Start With the Right Oil (It’s Not What You Think)
I’ve read dozens of Web pages on how to season cast iron, and there is no consensus in the advice. Some say vegetable oils leave a sticky surface and to only use lard. Some say animal fat gives a surface that is too soft and to only use vegetable oils. Some say corn oil is the only fat to use, or Crisco, or olive oil. Some recommend bacon drippings since lard is no longer readily available. Some say you must use a saturated fat – that is, a fat that is solid at room temperature, whether it’s animal or vegetable (palm oil, coconut oil, Crisco, lard). Some say never use butter. Some say butter is fine. Some swear by Pam (spray-on canola oil with additives). Some say the additives in Pam leave a residue at high temperatures and pure canola oil is best. Some say it doesn’t matter what oil you use.
They are all wrong. It does matter what oil you use, and the oil that gives the best results is not in this list. So what is it? Here are some hints: What oil do artists mix with pigment for a high quality oil paint that dries hard and glassy on the canvas? What oil is commonly used by woodturners to give their sculptures a protective, soft-sheen finish? It’s the same oil. Now what is the food-grade equivalent of this oil?
The oil used by artists and woodturners is linseed oil. The food-grade equivalent is called flaxseed oil. This oil is ideal for seasoning cast iron for the same reason it’s an ideal base for oil paint and wood finishes. It’s a “drying oil”, which means it can transform into a hard, tough film. This doesn’t happen through “drying” in the sense of losing moisture through evaporation. The term is actually a misnomer. The transformation is through a chemical process called “polymerization”.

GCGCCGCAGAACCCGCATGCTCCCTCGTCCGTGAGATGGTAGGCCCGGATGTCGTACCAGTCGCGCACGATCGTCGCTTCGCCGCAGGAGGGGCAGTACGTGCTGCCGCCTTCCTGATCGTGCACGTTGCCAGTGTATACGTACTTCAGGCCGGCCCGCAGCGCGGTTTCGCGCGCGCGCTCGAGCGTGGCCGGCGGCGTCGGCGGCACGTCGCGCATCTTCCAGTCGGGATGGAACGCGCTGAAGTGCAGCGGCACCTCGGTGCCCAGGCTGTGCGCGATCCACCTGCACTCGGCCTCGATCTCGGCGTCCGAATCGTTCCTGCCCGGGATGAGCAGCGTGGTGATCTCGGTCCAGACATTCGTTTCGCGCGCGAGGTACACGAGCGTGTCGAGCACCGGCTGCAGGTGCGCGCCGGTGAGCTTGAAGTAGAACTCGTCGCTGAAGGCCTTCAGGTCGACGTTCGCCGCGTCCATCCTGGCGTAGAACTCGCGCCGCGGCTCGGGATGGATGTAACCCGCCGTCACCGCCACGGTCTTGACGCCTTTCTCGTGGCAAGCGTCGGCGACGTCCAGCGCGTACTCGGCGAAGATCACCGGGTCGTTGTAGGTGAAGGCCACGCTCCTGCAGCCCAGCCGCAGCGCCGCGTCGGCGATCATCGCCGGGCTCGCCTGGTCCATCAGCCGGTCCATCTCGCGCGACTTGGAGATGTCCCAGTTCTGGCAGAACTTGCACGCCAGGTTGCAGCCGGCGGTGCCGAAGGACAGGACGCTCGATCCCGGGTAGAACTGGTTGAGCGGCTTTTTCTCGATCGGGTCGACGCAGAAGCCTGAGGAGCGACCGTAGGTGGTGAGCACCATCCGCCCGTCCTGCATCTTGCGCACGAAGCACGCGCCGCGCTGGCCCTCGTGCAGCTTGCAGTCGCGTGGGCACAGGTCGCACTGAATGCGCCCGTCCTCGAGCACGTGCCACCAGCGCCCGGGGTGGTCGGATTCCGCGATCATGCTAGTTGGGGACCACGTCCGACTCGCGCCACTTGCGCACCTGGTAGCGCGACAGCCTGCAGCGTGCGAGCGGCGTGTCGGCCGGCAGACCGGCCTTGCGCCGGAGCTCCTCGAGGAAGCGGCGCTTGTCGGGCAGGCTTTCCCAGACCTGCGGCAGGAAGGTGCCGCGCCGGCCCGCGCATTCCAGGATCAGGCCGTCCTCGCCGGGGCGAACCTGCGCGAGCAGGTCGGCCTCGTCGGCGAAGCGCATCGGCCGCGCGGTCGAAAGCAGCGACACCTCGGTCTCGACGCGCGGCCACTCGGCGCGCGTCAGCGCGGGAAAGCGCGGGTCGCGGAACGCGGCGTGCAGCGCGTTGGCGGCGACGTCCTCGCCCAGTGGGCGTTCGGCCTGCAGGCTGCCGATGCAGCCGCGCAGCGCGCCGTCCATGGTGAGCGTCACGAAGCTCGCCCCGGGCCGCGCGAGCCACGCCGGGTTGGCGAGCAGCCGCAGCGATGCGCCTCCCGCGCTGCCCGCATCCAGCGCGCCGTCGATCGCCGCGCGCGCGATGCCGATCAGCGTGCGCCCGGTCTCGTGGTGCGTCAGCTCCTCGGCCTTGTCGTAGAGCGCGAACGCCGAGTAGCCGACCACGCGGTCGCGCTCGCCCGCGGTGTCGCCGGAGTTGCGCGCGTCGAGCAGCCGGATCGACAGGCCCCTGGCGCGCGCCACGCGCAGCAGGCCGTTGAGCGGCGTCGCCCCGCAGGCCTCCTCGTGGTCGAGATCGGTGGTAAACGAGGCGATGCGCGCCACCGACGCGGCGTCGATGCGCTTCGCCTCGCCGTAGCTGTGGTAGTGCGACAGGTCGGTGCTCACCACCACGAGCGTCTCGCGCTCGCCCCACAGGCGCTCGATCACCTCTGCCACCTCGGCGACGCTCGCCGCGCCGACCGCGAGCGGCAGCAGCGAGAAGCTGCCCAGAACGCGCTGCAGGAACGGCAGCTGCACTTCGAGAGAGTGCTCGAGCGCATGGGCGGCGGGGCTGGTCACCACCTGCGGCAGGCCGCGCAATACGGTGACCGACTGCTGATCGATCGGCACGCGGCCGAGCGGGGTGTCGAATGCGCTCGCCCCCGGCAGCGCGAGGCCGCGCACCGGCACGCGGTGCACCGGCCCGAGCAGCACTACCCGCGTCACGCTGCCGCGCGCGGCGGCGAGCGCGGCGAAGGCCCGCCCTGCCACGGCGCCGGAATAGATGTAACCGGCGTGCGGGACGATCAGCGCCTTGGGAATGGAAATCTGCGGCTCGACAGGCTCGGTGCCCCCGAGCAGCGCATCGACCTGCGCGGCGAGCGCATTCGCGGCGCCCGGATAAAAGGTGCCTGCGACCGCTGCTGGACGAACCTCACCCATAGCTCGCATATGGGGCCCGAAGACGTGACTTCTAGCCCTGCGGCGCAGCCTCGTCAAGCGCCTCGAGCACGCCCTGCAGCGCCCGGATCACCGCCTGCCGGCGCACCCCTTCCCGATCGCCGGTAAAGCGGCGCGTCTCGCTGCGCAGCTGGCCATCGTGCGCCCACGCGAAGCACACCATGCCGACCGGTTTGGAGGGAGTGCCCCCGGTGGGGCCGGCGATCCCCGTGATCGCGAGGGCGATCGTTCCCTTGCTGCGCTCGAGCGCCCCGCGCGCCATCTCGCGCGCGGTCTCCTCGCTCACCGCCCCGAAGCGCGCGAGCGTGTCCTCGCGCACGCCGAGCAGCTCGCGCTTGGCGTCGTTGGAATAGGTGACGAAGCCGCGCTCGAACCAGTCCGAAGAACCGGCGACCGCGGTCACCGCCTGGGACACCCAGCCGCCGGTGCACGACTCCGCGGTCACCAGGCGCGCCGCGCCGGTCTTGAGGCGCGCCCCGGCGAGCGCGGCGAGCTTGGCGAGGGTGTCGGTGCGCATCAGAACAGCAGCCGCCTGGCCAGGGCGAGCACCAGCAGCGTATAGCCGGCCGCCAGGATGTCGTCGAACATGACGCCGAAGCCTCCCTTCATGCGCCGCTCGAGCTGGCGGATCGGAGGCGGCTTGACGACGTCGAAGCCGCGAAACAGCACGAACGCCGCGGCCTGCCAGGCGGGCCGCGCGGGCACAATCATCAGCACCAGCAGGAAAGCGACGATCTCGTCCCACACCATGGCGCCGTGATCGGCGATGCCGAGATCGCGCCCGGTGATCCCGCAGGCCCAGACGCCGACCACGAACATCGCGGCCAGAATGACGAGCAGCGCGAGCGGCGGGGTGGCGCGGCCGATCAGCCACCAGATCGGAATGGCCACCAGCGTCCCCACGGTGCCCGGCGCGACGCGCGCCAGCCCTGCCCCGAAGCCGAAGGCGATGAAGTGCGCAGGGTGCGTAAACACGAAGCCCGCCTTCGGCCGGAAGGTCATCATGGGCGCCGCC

The seasoning on cast iron is formed by fat polymerization, fat polymerization is maximized with a drying oil, and flaxseed oil is the only drying oil that’s edible. From that I deduced that flaxseed oil would be the ideal oil for seasoning cast iron.
As a reality check of this theory, I googled “season cast iron with flaxseed oil” to see what came up. The very first hit is a page written by a guy who seasons his cast iron cookware with linseed oil from the hardware store because it gives the hardest surface of anything he’s tried. (I’m not sure how safe that is; I don’t recommend it.) Below that were several sites selling traditional cast iron cookware from China, which they advertise as being “preseasoned with high quality flax oil”. I don’t know whether they really use food-grade flaxseed oil (which is expensive) or linseed oil from a hardware store. What’s significant is the claim. Seasoning with high quality flaxseed oil is something to brag about.
Seasoning Is Not Cooking: Different Principles Apply - http://sherylcanter.com/wordpress/2010/01/a-science-based-technique-for-seasoning-cast-iron/
Johanna Ruth wrote:I just found this forum, so I'm a complete newbie.
I have a cast iron dutch oven. I used it last week to boil down a turkey carcass. When I finished and rinsed it, I wiped it with a cloth and the cloth got black. So I decided to do a round of seasoning. I wiped it with coconut oil and put it in a 350 degree oven. After several hours, it still had a brown/black film on the cloth. It isn't forming the 'cured' surface. Not sure why or what to do about it. None of the things I can find on seasoning cast iron cookware mention this. Any ideas?
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